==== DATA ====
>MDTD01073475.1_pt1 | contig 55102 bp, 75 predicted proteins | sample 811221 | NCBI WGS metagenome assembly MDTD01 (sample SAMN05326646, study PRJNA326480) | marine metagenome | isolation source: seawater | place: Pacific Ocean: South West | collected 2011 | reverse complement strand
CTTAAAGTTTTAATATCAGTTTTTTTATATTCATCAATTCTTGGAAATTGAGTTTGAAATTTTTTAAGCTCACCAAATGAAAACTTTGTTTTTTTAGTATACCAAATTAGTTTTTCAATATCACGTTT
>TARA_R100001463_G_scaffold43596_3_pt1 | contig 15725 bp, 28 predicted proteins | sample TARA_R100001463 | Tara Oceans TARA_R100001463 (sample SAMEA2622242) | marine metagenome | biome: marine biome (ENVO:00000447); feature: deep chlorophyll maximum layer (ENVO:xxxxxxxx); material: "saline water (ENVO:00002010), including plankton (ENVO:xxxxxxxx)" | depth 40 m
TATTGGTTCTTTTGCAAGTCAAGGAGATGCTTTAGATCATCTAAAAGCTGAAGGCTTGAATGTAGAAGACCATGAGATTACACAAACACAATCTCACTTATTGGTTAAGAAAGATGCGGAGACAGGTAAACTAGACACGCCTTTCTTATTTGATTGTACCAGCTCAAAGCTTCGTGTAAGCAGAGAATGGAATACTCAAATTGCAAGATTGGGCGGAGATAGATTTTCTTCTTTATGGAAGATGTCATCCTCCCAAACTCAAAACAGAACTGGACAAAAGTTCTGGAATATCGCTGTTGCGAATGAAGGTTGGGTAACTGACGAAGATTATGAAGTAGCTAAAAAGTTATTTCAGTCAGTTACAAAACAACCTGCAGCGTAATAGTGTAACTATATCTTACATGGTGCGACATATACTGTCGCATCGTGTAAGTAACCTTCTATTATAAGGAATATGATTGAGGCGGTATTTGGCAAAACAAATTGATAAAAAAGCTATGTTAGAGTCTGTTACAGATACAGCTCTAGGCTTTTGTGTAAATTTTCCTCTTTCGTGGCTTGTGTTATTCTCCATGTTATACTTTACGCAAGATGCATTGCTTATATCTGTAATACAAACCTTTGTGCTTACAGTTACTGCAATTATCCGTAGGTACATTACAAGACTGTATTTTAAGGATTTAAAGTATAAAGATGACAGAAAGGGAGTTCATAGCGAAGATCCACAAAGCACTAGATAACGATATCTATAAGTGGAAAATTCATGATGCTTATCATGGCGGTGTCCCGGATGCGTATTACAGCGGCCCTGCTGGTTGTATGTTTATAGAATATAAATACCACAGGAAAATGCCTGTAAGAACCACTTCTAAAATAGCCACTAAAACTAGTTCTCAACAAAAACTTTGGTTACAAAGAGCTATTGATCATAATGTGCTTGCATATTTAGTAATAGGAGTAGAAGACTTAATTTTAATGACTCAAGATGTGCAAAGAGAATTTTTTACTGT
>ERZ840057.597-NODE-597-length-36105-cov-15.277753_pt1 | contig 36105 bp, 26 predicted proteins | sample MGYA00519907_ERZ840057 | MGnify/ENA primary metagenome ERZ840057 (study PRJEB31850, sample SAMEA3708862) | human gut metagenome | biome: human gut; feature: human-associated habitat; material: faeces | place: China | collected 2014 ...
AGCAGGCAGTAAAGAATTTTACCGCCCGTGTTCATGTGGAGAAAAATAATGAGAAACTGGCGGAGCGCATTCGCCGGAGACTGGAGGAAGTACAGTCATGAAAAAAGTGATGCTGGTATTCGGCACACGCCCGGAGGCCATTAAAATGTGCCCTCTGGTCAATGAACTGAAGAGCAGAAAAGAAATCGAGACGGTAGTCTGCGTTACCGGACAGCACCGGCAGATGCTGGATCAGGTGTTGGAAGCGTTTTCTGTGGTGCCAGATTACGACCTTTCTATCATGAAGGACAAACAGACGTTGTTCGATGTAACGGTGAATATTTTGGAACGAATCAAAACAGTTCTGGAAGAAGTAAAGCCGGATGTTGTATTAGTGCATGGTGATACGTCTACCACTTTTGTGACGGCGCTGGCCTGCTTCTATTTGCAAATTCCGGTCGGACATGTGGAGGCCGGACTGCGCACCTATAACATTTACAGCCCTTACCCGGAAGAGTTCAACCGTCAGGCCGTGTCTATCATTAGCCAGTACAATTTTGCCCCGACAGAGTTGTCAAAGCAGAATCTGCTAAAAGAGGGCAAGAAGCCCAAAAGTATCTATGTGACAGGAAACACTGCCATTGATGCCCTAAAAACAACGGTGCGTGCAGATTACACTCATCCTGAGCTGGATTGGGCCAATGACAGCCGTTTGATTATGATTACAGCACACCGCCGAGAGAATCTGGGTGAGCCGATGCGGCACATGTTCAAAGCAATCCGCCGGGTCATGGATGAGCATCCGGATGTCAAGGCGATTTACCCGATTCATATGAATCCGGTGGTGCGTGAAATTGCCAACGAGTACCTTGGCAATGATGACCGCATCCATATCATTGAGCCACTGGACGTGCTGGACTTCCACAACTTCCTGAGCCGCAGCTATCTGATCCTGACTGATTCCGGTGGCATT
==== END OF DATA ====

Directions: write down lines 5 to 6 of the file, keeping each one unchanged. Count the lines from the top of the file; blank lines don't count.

>ERZ840057.597-NODE-597-length-36105-cov-15.277753_pt1 | contig 36105 bp, 26 predicted proteins | sample MGYA00519907_ERZ840057 | MGnify/ENA primary metagenome ERZ840057 (study PRJEB31850, sample SAMEA3708862) | human gut metagenome | biome: human gut; feature: human-associated habitat; material: faeces | place: China | collected 2014 ...
AGCAGGCAGTAAAGAATTTTACCGCCCGTGTTCATGTGGAGAAAAATAATGAGAAACTGGCGGAGCGCATTCGCCGGAGACTGGAGGAAGTACAGTCATGAAAAAAGTGATGCTGGTATTCGGCACACGCCCGGAGGCCATTAAAATGTGCCCTCTGGTCAATGAACTGAAGAGCAGAAAAGAAATCGAGACGGTAGTCTGCGTTACCGGACAGCACCGGCAGATGCTGGATCAGGTGTTGGAAGCGTTTTCTGTGGTGCCAGATTACGACCTTTCTATCATGAAGGACAAACAGACGTTGTTCGATGTAACGGTGAATATTTTGGAACGAATCAAAACAGTTCTGGAAGAAGTAAAGCCGGATGTTGTATTAGTGCATGGTGATACGTCTACCACTTTTGTGACGGCGCTGGCCTGCTTCTATTTGCAAATTCCGGTCGGACATGTGGAGGCCGGACTGCGCACCTATAACATTTACAGCCCTTACCCGGAAGAGTTCAACCGTCAGGCCGTGTCTATCATTAGCCAGTACAATTTTGCCCCGACAGAGTTGTCAAAGCAGAATCTGCTAAAAGAGGGCAAGAAGCCCAAAAGTATCTATGTGACAGGAAACACTGCCATTGATGCCCTAAAAACAACGGTGCGTGCAGATTACACTCATCCTGAGCTGGATTGGGCCAATGACAGCCGTTTGATTATGATTACAGCACACCGCCGAGAGAATCTGGGTGAGCCGATGCGGCACATGTTCAAAGCAATCCGCCGGGTCATGGATGAGCATCCGGATGTCAAGGCGATTTACCCGATTCATATGAATCCGGTGGTGCGTGAAATTGCCAACGAGTACCTTGGCAATGATGACCGCATCCATATCATTGAGCCACTGGACGTGCTGGACTTCCACAACTTCCTGAGCCGCAGCTATCTGATCCTGACTGATTCCGGTGGCATT